Today, the college describes the Forder Programme as an 'ambitious, forward-thinking programme that gives each individual the freedom to create their own journey'. The programme is categorised into five areas, which are based on the college values: curiosity, compassion, courage, creativity, and confidence.[19]

The Forder Programme now has more than 90 activities for pupils to choose from, including the college's Combined Cadet Force[20] and the Duke of Edinburgh Award.

St Dunstan's Festival edit

The St Dunstan's Festival originated in the 1990s under the stewardship of Anthony Seldon, who was deputy head of the college at that time. It was originally named 'The Catford Arts Festival' and ran over two and a half days at the very start of July.[21]


The festival was quickly dubbed 'The Edinburgh Festival of South London' and comprised over twenty main events and 'a rich and enterprising fringe'. The 1994 college Chronicle describes the festival as 'catering for the souls' and it contained an array of eclectic events including the St Dunstan's jazz group, lectures given by writers Brian Masters and Gwendoline Butler, and a Shakespeare play with a twist, entitled 'A Pocket of Midsummer Night's Dream'.

The festival was short-lived, only lasting a few years. The current headmaster, Nick Hewlett, reignited the festival on his arrival at the college, with its relaunch occurring in the summer of 2015. The now two-week event is a firmly established highlight at the end of the academic year, enabling pupils to engage with a huge variety of activities and performances, involving not only the college, but also the broader Lewisham community. In 2019 Doreen Lawrence and LGBT author Shaun Dellenty were special guests at the festival's evening on diversity and inclusion.[22]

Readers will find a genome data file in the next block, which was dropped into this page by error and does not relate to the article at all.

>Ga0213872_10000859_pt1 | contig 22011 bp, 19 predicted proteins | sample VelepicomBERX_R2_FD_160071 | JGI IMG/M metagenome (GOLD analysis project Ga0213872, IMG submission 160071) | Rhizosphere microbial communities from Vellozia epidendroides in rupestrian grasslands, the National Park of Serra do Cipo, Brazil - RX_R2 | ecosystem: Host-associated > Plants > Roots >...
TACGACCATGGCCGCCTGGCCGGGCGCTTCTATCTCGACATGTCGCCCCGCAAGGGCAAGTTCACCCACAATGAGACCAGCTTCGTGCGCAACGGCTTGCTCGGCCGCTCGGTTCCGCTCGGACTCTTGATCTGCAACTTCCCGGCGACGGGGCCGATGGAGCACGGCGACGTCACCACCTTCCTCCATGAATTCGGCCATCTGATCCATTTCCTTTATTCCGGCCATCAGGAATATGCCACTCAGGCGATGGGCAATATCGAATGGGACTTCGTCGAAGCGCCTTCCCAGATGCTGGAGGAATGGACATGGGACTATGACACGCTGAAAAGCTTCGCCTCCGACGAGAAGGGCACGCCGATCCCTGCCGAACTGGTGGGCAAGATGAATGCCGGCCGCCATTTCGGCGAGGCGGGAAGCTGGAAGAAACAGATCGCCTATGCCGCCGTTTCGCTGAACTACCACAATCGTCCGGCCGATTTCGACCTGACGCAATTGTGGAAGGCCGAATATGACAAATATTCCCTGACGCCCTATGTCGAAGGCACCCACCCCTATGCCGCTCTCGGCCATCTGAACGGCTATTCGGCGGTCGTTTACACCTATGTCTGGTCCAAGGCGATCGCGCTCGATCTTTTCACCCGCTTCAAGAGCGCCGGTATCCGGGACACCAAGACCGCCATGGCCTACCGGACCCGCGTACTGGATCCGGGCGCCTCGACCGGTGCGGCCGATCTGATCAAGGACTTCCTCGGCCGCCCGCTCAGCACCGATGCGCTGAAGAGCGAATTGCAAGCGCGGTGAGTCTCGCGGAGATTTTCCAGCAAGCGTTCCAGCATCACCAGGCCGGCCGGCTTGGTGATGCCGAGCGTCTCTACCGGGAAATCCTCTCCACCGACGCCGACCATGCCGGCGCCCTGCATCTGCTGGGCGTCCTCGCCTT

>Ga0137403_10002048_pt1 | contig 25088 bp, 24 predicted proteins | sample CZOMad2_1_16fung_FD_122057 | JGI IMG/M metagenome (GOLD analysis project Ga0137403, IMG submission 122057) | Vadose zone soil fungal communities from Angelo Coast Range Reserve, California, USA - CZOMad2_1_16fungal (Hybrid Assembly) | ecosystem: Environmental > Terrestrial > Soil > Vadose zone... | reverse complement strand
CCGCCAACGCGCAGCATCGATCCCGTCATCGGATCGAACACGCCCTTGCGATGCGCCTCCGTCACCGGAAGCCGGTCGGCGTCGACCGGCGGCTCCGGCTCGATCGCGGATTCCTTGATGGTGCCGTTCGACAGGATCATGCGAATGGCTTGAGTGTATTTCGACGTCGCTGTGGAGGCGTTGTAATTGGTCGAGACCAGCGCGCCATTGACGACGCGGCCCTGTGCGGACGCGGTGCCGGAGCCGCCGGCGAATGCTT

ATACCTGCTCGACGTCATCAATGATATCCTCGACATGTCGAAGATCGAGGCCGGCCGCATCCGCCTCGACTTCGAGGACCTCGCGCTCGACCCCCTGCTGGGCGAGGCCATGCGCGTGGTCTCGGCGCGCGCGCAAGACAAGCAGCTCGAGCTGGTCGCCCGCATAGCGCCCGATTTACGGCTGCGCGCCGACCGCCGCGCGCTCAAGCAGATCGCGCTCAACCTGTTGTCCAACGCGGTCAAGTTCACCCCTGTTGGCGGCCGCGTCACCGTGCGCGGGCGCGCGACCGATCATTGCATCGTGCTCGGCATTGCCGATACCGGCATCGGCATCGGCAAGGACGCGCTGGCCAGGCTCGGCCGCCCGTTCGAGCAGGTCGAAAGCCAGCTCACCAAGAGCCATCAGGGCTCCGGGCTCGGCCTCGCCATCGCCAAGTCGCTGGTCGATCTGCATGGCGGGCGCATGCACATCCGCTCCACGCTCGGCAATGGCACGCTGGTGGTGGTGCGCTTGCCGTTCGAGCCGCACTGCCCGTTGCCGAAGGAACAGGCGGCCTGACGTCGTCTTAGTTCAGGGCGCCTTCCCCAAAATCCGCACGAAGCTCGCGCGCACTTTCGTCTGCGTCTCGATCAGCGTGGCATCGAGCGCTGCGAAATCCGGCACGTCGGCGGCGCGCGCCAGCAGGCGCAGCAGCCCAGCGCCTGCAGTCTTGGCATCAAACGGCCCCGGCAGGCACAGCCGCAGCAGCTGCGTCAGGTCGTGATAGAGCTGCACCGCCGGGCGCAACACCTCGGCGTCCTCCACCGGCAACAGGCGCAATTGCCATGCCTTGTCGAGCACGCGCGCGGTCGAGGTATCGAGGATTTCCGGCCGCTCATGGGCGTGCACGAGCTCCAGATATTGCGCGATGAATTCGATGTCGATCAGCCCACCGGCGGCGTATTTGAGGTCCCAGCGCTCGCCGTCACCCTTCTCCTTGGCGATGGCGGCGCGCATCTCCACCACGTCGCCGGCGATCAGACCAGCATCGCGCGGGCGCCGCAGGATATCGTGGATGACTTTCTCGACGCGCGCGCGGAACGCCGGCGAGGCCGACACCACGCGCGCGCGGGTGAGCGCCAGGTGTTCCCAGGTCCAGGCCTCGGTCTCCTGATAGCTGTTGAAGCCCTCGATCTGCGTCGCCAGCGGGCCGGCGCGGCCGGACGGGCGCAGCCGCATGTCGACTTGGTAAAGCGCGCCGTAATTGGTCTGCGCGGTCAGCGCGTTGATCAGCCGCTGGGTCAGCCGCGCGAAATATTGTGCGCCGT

Archives at St Dunstan's edit

The college's archives contain a rich collection of artefacts relating to the history of the school as well as of the local area. The college works closely with Lewisham Historical Society[23] and in 2018 the college's timeline corridor was opened showcasing original items dating back to 1888. To name but a few rare items, the school has an original lacrosse stick which dates back to the 1930's (the school was the first in the country to promote the game to boys[24]), and the Victoria Cross belonging to Frederick Henry Johnson. The college also operates a dedicated site with digitalised archives[25] which have been of fascinating interest for pupils, alumni and members of the local community.

School publications edit

The college publishes a termly magazine, The Shield,[26] formerly known as Moment by Moment. The magazine features the latest school news and events from each term, with input from staff and pupils. At the end of each academic year, The Chronicle[27] is also published which highlights the year's achievements.

Heads edit

  • Charles M. Stuart, 1888-1922
  • Frank G. Forder, 1922-1930
  • John F. Usherwood, 1930-1938
  • William R. Hecker, 1938-1967
  • Richard R. Pedley, 1967-1973
  • Brian D. Dance, 1973-1994
  • David Moore, 1994-1998
  • Ian Davies, 1998-2004
  • Jane Davies, 2005-2014
  • Nick Hewlett, 2014–present

The Dunstonian Association edit